One has to question why you people ignore the obvious fact that The Brothers ran a ponzi scheme. 

I know that I will be proven correct in this assessment. I know that you and the rest of your ilk are wrong. I question why?

But, here is what I'm prepared to do: I'll bet you $10,000 USD, contributed to the charity of the winner’s choice, that six months from now you have not received your initial investment money back from The Brothers, live alone, interest. So much for the return of your "Glory Days."

So what do you say? $10,000 USD and you can prove me wrong and help some worthy cause in the process? Why not the church Villalobos used as a front and source of fund-raising? They could use my $10,000.  Remember the words of Voltaire, Michael: "Never has man done more evil then when he has done it in the name of God."

Let me know. You got my E-mail address. I'll set up the escrow account tomorrow.

Wadda say? Wanna bet? Oh. My winnings will go to Boys and Girls Clubs of New York.

C. K. Hobbs
Hobbsck@aol.com
New York, N.Y. 
An invitation to enter our photo contest
The first A.M. Costa Rica photo contest welcomes your submissions and will award a prize of $100 in each of five categories.

The deadline for submission is April 15. The contest was announced in November.

Five categories have been established:

1. DEADLINE NEWS: A news photo that shows a breaking news event, such as, but not only, crime, accidents, fires, arrests.

2. SCENIC: Landscape scenes which may or may not include people as a secondary emphasis.

3. WILDLIFE: Photos that have as their principal subject one or more animals, plants or insects. 

4. SPORTS: A photo related to one of the major or minor sports, team or individual.

5. PEOPLE:  A photo that has as its principal emphasis one or more persons, including individual portraits. 


Deadline is April 15

BASIC RULES: The photo must be taken by the person who submits it, and he or she, as a condition of submission, agrees to give A.M. Costa Rica the right to publish the photo in A.M. Costa Rica. Upon publication, the photo will be covered by A.M. Costa Rica’s copyright, which the newspaper will happily assign back to the contestant upon request. As a condition of submission, the contestant affirms that he or she owns full rights to the photo and that it has never before been published in any professional medium.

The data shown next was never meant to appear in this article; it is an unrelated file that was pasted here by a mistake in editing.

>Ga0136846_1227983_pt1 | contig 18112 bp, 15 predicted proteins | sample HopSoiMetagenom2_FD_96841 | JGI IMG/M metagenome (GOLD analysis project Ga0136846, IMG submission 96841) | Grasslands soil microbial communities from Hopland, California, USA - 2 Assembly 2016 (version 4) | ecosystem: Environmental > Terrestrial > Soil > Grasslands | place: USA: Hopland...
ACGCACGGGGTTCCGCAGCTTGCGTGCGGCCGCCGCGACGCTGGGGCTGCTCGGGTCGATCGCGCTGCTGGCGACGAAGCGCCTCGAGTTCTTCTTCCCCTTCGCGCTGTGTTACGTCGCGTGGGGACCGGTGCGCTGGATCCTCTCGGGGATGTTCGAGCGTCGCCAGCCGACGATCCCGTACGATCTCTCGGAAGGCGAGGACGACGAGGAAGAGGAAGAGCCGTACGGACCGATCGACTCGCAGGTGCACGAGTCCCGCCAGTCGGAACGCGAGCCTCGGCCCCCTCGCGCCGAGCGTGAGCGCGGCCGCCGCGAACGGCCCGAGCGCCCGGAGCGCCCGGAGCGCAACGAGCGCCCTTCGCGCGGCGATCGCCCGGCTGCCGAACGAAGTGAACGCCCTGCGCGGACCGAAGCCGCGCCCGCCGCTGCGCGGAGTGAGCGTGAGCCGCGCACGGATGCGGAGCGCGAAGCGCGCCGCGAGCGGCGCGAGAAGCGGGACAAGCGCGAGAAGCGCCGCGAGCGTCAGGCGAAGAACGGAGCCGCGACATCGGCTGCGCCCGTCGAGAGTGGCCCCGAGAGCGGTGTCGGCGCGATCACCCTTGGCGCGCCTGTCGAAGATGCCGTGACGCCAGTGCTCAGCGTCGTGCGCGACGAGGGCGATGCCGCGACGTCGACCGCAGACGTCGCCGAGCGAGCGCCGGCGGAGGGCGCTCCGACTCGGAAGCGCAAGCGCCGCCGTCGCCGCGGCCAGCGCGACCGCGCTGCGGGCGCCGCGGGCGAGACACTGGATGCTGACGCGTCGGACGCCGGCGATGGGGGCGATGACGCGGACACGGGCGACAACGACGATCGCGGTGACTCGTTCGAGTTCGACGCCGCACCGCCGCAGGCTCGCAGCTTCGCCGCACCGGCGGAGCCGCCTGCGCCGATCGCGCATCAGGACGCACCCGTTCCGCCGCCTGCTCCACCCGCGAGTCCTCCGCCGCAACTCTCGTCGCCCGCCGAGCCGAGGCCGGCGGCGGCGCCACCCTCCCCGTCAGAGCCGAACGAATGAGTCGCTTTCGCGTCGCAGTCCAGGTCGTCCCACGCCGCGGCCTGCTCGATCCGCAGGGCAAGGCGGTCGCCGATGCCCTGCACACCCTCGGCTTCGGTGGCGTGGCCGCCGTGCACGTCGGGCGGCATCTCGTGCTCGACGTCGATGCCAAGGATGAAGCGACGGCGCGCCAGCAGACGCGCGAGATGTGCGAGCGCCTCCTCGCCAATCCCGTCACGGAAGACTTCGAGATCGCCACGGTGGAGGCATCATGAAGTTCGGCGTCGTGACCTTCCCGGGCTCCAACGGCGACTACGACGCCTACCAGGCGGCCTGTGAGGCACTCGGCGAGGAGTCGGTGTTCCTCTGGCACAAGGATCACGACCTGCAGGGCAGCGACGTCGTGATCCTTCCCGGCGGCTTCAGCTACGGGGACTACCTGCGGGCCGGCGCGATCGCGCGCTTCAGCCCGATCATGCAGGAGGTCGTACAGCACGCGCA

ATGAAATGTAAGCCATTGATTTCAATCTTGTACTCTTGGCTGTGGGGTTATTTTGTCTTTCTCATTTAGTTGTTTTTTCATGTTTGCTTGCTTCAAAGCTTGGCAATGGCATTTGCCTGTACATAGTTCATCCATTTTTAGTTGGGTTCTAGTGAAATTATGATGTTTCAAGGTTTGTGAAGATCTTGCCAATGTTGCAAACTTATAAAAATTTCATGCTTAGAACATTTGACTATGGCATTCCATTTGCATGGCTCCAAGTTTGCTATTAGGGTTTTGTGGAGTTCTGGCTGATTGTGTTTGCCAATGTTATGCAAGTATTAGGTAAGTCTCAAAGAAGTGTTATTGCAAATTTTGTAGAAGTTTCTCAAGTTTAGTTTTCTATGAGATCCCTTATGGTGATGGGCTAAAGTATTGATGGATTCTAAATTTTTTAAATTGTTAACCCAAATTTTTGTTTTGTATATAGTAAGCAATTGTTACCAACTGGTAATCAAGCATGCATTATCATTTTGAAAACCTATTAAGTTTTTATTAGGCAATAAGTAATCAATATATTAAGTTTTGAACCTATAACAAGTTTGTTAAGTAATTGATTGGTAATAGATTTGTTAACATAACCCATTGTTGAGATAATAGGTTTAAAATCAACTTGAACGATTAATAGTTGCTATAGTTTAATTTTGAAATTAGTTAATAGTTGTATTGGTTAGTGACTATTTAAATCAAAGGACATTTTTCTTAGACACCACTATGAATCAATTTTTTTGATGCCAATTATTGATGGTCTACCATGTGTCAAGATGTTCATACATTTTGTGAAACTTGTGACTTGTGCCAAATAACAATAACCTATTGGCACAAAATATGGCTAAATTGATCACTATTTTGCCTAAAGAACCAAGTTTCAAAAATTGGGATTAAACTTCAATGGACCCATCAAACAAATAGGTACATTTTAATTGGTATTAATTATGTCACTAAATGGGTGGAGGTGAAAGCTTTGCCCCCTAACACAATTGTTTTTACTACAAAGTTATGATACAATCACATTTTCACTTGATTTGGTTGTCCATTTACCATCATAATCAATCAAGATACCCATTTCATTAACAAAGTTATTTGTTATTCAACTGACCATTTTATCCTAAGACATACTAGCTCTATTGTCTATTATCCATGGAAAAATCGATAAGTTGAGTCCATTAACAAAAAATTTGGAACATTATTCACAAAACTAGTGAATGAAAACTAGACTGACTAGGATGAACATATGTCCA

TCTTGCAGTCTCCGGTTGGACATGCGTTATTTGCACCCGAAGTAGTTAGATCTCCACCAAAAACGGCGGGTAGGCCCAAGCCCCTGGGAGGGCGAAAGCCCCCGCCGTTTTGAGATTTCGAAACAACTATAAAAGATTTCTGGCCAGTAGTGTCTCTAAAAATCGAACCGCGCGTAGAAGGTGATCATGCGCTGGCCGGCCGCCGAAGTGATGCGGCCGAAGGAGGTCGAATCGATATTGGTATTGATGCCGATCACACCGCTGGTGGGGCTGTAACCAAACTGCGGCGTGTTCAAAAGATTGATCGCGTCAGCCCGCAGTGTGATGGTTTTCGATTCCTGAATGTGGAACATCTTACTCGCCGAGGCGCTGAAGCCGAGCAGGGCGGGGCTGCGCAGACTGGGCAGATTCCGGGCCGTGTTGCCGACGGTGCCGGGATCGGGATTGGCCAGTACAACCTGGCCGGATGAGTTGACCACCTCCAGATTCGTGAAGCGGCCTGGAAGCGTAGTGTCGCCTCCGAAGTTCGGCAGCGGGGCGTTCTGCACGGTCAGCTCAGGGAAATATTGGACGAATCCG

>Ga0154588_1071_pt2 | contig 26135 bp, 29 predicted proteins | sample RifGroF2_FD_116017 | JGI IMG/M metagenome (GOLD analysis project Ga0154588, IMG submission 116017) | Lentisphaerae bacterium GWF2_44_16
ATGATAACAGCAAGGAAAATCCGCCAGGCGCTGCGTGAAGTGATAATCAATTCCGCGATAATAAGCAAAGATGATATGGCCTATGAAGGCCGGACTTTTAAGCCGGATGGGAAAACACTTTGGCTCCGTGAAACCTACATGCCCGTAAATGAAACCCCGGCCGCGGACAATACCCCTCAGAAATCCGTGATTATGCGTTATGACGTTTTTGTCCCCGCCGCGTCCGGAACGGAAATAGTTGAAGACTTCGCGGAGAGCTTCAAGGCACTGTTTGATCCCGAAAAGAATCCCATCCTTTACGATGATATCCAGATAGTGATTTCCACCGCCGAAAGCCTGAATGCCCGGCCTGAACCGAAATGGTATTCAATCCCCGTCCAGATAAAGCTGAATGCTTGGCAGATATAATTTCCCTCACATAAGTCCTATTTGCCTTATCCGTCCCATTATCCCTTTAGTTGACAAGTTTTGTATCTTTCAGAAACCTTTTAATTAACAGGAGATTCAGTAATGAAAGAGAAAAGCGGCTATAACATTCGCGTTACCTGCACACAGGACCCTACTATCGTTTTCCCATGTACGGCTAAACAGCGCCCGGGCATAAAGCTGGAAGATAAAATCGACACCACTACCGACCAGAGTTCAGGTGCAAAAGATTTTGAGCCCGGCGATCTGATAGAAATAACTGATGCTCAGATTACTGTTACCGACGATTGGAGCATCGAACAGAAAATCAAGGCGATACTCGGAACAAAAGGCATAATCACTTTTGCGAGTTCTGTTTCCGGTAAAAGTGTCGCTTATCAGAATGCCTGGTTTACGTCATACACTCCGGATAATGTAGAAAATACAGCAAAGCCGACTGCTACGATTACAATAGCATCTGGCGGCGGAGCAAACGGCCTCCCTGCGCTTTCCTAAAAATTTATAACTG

The photo must have been taken within the borders or territorial waters of Costa Rica between Nov. 15 and the contest deadline. 

Only one entry per photographer is allowed in each category. Judges reserve the right to place the photo in another category during the selection process.
 
Employees, shareholders or interns with A.M. Costa Rica may not enter the contest. 

This is an open competition. No distinction will be made between professional and amateur photographers.

A.M. Costa Rica, at its option, will publish photos and information including the name of the photographer, as submissions are made.

The management of A.M. Costa Rica and judges are the final authority on contest rules and submissions.

TECHNICALITIES: The photos must be sent digitally via e-mail to 

editor@amcostarica.com, and the subject line must specify "photo contest." Within the body of the e-mail, the contestant must specify into which category the photo is submitted. The photo should be between 4 and 8 inches in width and contain no less than 72 pixels per inch of density. Each photo should not be larger than 200 k.

The e-mail message must clearly state the name and the circumstances surrounding the taking of the photo and the date the photo was taken. 

The photo should be in jpeg format and sent as an attachment with the file name as the number of the category in which it is being submitted followed by the name of the photographer.

For example, the file name of a photo in the sports category taken by Mr. Jones would be 4jones.jpeg or 4jones.jpg

PRIZES:  A first place winner will be named in each category, and the prize will be $100 paid via Pay Pal, the electronic fund-transfer system.